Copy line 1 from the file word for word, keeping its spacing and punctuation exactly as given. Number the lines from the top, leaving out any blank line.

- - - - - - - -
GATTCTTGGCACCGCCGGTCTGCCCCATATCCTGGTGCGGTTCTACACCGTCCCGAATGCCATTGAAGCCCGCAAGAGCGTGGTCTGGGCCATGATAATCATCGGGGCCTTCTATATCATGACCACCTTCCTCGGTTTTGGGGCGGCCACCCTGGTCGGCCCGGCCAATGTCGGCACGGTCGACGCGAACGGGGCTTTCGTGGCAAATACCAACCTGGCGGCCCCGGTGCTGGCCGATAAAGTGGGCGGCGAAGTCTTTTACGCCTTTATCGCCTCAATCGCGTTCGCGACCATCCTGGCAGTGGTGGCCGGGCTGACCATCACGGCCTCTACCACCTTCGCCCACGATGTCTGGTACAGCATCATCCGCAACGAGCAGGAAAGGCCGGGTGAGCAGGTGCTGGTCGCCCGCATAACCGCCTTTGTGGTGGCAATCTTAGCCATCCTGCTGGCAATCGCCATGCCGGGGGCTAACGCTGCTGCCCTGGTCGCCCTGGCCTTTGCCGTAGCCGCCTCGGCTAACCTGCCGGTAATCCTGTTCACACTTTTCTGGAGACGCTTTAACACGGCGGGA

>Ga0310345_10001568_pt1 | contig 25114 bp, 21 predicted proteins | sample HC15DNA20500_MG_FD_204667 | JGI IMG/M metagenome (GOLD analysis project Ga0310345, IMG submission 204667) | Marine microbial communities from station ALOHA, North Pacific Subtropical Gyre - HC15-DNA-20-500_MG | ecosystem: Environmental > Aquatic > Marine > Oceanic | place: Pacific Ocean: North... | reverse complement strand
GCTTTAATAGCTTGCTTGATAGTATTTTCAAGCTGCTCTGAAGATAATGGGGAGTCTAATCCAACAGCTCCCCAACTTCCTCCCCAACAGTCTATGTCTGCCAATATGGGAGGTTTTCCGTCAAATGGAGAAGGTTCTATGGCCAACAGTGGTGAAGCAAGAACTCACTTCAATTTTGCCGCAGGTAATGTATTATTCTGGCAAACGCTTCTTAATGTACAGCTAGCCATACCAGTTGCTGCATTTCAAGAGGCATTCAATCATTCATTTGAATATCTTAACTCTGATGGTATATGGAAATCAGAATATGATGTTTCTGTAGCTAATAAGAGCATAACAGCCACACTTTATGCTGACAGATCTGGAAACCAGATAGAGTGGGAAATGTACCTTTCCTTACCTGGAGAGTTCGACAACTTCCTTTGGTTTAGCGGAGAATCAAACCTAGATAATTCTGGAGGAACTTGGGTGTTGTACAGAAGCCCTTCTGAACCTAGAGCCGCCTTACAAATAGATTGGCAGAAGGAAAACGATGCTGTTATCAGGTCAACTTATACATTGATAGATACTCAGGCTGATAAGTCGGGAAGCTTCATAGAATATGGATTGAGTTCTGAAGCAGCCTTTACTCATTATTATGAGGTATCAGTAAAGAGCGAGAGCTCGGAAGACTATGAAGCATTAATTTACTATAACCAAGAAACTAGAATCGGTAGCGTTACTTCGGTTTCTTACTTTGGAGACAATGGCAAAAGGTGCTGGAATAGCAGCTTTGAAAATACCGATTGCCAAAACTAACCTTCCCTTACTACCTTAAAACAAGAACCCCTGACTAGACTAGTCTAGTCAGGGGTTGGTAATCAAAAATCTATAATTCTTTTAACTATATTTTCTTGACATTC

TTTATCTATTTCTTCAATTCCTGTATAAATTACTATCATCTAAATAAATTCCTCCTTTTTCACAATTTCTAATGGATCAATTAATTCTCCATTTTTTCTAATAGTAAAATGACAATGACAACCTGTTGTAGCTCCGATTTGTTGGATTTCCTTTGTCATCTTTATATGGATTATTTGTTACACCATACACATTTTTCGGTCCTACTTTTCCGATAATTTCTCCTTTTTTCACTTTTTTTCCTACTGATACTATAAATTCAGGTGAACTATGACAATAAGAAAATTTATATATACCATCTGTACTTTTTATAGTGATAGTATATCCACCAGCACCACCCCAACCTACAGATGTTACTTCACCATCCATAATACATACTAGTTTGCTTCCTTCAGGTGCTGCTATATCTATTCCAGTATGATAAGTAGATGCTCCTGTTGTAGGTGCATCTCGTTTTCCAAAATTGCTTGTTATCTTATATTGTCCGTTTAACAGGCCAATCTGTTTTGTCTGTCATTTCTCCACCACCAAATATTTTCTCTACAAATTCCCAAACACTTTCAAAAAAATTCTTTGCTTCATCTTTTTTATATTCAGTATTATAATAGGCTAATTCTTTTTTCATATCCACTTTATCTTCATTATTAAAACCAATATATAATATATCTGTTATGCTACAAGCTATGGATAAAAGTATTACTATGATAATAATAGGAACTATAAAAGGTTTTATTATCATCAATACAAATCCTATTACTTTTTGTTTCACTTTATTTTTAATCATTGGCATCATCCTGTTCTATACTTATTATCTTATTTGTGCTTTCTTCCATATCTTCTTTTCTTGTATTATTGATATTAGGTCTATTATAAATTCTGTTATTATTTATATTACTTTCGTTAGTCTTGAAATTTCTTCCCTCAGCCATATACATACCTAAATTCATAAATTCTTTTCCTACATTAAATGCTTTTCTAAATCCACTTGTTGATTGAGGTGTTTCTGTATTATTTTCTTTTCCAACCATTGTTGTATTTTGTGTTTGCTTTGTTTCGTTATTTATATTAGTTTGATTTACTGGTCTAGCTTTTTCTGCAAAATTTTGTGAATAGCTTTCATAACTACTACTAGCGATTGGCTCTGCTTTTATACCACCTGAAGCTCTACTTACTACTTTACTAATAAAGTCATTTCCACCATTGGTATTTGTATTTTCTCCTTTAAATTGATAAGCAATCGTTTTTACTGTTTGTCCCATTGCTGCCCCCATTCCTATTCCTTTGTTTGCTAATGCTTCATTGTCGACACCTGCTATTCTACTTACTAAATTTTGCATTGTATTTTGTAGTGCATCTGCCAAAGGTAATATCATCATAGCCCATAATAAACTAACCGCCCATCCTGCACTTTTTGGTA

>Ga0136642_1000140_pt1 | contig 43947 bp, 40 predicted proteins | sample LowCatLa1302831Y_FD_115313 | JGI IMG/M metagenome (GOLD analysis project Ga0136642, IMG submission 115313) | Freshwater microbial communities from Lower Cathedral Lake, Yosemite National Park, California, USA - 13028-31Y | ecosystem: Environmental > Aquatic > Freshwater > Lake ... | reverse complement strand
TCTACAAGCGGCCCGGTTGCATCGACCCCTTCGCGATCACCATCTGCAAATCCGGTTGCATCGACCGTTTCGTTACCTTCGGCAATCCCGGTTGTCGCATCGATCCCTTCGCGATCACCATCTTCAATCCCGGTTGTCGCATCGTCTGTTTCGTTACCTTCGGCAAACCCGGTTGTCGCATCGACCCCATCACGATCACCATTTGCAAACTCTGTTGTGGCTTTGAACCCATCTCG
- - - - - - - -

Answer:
GATTCTTGGCACCGCCGGTCTGCCCCATATCCTGGTGCGGTTCTACACCGTCCCGAATGCCATTGAAGCCCGCAAGAGCGTGGTCTGGGCCATGATAATCATCGGGGCCTTCTATATCATGACCACCTTCCTCGGTTTTGGGGCGGCCACCCTGGTCGGCCCGGCCAATGTCGGCACGGTCGACGCGAACGGGGCTTTCGTGGCAAATACCAACCTGGCGGCCCCGGTGCTGGCCGATAAAGTGGGCGGCGAAGTCTTTTACGCCTTTATCGCCTCAATCGCGTTCGCGACCATCCTGGCAGTGGTGGCCGGGCTGACCATCACGGCCTCTACCACCTTCGCCCACGATGTCTGGTACAGCATCATCCGCAACGAGCAGGAAAGGCCGGGTGAGCAGGTGCTGGTCGCCCGCATAACCGCCTTTGTGGTGGCAATCTTAGCCATCCTGCTGGCAATCGCCATGCCGGGGGCTAACGCTGCTGCCCTGGTCGCCCTGGCCTTTGCCGTAGCCGCCTCGGCTAACCTGCCGGTAATCCTGTTCACACTTTTCTGGAGACGCTTTAACACGGCGGGA